Michael Duduit writes about preaching that is not an exegetical report or Bible study, but which takes the results of sound exegesis and builds a presentation that enables people to understand the application of a biblical text to their lives.
Application in preaching takes the life principle found in the biblical text and builds a bridge from the ancient context to the contemporary situation. My argument is not that we must have application in our sermons; that is a given. What I am arguing for is that we recognize that application is the purpose and basis for the preaching of God’s Word. A biblically-informed understanding of expository preaching is that it is the anointed application of a biblical text to the lives of the listeners.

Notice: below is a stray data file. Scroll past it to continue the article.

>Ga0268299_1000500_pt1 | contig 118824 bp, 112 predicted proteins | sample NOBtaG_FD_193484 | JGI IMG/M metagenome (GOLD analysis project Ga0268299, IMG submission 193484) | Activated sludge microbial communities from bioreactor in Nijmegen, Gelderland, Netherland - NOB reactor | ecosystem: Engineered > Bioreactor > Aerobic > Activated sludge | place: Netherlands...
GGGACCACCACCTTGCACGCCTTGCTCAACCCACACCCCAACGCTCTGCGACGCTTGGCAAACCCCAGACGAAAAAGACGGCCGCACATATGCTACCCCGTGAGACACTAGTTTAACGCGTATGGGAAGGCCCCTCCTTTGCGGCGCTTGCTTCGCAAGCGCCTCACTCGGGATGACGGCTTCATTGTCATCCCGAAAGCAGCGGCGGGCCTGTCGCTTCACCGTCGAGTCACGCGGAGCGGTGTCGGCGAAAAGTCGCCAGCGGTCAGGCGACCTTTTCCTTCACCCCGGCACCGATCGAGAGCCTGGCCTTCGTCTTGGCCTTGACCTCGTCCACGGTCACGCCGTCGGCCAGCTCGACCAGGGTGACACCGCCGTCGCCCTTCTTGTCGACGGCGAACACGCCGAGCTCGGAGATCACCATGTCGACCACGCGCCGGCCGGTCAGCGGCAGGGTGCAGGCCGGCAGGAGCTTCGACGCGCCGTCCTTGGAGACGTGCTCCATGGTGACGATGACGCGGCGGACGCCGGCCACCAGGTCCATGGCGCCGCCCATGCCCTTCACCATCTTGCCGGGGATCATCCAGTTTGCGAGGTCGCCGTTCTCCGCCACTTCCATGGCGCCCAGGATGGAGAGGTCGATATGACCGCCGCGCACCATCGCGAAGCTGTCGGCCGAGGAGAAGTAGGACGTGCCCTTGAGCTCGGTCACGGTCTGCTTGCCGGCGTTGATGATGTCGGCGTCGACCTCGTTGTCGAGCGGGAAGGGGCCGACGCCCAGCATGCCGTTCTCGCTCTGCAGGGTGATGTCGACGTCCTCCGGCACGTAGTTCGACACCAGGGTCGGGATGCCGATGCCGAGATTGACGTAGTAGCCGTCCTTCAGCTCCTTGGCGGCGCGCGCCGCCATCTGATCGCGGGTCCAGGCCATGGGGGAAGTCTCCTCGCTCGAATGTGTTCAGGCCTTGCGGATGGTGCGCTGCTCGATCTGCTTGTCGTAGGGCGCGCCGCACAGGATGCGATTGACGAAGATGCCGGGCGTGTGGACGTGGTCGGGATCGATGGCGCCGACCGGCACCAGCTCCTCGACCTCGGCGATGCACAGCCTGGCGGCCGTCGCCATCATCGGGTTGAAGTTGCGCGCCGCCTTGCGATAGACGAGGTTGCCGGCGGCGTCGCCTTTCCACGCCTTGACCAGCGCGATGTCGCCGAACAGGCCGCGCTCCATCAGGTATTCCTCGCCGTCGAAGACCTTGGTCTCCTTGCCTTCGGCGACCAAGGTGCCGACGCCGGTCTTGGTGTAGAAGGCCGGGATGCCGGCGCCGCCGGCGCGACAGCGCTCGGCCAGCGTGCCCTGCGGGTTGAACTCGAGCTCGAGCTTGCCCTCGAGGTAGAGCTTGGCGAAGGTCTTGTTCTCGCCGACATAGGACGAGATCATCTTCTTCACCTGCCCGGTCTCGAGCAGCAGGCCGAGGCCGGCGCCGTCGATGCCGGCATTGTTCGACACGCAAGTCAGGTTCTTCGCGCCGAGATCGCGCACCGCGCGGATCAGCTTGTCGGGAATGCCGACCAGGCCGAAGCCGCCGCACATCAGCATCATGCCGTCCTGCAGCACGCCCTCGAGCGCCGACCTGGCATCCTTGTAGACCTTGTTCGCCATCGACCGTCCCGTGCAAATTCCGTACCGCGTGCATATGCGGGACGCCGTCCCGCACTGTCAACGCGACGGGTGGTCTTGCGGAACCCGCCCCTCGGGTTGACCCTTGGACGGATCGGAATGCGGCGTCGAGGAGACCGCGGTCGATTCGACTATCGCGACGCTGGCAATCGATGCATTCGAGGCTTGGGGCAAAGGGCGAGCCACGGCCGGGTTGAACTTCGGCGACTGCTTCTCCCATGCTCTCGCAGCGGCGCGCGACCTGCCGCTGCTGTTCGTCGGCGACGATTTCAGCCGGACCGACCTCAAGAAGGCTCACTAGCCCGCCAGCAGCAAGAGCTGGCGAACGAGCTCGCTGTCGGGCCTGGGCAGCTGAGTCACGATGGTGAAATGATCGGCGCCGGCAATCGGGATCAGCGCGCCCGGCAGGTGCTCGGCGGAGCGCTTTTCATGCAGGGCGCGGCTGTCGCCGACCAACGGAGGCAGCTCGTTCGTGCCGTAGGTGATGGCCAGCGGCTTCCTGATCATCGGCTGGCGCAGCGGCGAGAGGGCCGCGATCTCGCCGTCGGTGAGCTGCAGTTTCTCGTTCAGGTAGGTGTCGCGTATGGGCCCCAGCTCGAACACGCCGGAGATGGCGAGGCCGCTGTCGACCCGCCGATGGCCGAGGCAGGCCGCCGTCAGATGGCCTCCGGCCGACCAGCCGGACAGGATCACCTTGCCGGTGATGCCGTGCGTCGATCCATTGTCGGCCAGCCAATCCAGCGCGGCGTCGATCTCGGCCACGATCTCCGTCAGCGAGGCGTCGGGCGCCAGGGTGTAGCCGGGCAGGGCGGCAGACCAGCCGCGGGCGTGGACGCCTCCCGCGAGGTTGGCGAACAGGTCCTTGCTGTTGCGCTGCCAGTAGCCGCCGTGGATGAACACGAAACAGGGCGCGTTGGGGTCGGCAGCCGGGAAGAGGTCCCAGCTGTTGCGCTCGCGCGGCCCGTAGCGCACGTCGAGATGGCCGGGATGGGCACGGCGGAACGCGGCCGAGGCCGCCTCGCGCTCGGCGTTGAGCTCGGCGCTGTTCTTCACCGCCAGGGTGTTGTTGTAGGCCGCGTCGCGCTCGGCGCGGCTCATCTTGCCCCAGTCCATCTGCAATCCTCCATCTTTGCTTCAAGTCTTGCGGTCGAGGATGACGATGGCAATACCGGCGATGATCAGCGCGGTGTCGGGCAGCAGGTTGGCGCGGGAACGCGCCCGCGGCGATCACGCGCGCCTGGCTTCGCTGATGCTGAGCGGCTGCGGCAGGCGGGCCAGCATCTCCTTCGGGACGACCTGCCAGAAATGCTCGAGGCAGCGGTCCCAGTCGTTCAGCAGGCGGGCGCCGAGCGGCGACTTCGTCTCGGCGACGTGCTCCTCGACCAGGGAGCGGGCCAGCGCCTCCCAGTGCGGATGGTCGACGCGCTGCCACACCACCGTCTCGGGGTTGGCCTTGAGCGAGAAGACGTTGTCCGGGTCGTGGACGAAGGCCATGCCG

We must not think of preaching as an analysis of a biblical text with some application attached; we should understand the expository sermon is the application of a biblical principle derived from a biblical text. We do not do biblical preaching to make people better Bible students; we do biblical exposition in order to help our listeners understand how God intends them to apply biblical truth to their lives.
That doesn’t mean preaching “10 Steps to a Happy Life” sermons that are only loosely connected to the biblical text. It means looking at our task as preachers from a different perspective – not as professors in the classroom, imparting abstract truths, but as shepherds and fellow strugglers unpacking a text to understand what God would have us do with this truth. Those sermons will certainly impact practical life issues, but they will also be deeply theological if we are true to the text. They will deal with the nature of God, the meaning of grace, the work of the Spirit and so much more.
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